Church leaders pay tribute to Br Roger of Taize
posted on 17 October 2005
The Archbishops of Westminster and Canterbury were among those paying tribute to the slain founder of Taizé during an emotional candle-lit service of thanksgiving at Westminster Cathedral last Friday night.
Brother Roger, founder and prior of the ecumenical monastic community in Burgundy, was stabbed to death before hundreds of horrified onlookers while at prayer on 16 August 2005. The killer was a deranged woman.
The Cathedral seating was re-arranged in a circle to accommodate the two-hour ecumenical and multilingual vigil, which was filled with the Community’s distinctive chants as well as silent reflection. Two enormous icons, borrowed from the Coptic Orthodox Community, flanked the sanctuary.
The service was co-ordinated by the executive officer of Churches Together in England, the Revd Mark Fisher. Among those taking part were the Archbishop of Canterbury, Dr Rowan Williams, the Moderator of the Free Churches, Revd David Coffey, and Bishop Basil of Sergievo, representing the Orthodox Churches.
Prayers were led by the Sisters of St Andrew, whose order supports the work of the brothers in Taizé.
Cardinal Cormac Murphy-O’Connor, who is in Rome attending the Synod of Bishops, sent a message which was read by Mgr John Arnold, the Vicar-General of Westminster Diocese.
“I have always had the greatest admiration for Br Roger and for the Taize Community,” the Cardinal wrote. He described a pilgrimage there in the company of the former Bishop of Guildford, Michael Adie. “It was a very moving event in which I experienced personally the stillness, the prayer, the Christian praise and thanksgiving that drew all Christians together in the spirit of unity and peace.”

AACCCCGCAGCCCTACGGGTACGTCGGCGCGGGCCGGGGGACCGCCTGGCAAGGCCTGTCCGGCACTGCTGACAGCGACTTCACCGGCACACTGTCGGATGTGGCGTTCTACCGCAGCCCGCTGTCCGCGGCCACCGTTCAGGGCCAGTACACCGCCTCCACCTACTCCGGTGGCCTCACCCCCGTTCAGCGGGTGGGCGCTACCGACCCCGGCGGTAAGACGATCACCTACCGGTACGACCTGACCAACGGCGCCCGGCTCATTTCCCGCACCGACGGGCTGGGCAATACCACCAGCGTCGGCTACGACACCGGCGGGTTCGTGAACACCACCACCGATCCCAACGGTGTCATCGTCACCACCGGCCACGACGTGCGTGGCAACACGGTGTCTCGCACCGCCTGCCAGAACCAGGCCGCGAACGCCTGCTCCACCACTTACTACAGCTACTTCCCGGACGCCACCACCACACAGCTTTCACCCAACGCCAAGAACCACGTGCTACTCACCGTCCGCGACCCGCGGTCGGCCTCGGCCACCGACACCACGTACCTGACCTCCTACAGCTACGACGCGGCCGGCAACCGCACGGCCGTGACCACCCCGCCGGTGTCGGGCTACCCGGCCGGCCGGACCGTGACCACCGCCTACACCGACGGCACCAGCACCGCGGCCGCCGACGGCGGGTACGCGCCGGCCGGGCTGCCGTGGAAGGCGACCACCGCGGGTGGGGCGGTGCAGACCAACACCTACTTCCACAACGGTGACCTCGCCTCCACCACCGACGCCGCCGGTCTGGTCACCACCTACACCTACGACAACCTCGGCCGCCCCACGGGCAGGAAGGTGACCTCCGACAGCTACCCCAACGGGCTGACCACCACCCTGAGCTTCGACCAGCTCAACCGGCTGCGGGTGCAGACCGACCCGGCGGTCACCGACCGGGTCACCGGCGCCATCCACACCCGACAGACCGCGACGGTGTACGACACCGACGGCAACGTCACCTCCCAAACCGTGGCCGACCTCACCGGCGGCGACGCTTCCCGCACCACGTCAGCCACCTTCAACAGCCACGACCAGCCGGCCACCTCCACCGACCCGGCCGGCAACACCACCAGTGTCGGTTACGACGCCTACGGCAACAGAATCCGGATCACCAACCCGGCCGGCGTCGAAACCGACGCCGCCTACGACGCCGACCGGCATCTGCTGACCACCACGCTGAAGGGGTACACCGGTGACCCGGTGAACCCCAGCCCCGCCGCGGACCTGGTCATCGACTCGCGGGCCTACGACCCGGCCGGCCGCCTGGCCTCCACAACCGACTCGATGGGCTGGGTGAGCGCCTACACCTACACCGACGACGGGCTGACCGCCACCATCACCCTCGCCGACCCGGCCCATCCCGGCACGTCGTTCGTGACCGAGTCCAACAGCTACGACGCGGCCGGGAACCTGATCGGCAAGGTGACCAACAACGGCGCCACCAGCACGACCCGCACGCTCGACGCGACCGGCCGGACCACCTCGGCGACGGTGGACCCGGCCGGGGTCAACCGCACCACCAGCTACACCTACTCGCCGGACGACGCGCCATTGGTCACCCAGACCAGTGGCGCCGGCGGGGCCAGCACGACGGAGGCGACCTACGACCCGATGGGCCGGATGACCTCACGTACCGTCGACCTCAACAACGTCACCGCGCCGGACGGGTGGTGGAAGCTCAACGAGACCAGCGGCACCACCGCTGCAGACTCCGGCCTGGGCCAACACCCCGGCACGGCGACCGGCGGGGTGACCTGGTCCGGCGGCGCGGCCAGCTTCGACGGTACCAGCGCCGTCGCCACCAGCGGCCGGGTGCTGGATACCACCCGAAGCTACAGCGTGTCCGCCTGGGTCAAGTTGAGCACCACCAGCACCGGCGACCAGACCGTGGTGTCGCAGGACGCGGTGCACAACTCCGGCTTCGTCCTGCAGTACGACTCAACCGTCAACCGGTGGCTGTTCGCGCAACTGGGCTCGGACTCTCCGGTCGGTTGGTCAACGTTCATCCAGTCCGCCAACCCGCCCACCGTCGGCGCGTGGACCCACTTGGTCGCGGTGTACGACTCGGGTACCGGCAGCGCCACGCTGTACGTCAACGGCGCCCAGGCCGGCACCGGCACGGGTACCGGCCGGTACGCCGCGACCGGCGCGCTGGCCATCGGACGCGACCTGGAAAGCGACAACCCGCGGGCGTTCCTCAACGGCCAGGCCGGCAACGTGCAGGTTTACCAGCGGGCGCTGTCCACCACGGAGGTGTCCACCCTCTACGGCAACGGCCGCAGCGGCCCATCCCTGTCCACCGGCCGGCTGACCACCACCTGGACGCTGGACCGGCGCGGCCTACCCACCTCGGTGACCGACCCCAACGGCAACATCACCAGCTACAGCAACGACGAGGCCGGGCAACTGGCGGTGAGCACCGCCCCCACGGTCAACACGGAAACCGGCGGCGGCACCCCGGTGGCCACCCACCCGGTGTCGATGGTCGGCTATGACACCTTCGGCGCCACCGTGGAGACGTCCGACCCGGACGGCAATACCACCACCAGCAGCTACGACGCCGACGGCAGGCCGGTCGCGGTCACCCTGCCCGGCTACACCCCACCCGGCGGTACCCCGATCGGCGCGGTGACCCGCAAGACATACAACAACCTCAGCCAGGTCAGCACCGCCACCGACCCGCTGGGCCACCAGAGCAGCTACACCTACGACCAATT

The Cardinal added:
“Br Roger’s long life has been an inspiration to many and it is right that now, in our own country, we should give thanks to God for his life and witness and ministry, especially to the young people who revered him so much.”
Dr Williams said that Br Roger was an icon of brotherhood in the same way as Pope John Paul II was an icon of fatherhood and Mother Teresa an icon of motherhood.
Taize began in 1940, when Roger Schutz, a Swiss Protestant, went to live in a small Burgundian village just a few miles from the demarcation line which cut war-time France in two. Br Roger hid Jewish refugees fleeing the occupied zone.
After the war a mixed Catholic and Protestant community of monks was born. At the end of the 1950s, it began to be visited by young people, who were sent by the monks on reconciliation visits to countries behind the Iron Curtain.
Today, Taizé is made up of more than 100 brothers from more than 25 nations. The Community, which is famous throughout the world for its distinctive melodic chants, attracts tens of thousands of young people each year.
Br Roger, who was in his nineties when he was killed, was revered by young people as a symbol of love and peace.
A prayer which was read in Taize on the morning after Br Roger’s death was read at Friday’s service by Bishop Basil of Sergievo:
“Christ of compassion, you enable us to be in communion with those who have gone before us, and who can remain so close to us. We entrust into your hands Brother Roger. He already contemplates the invisible. In his footsteps, you are preparing us to welcome a radiance of your brightness.”
A small group of placard-waving Lefevbrist protestors stood outside the Cathedral at the beginning of the service, objecting to what they described as “false ecumenism”.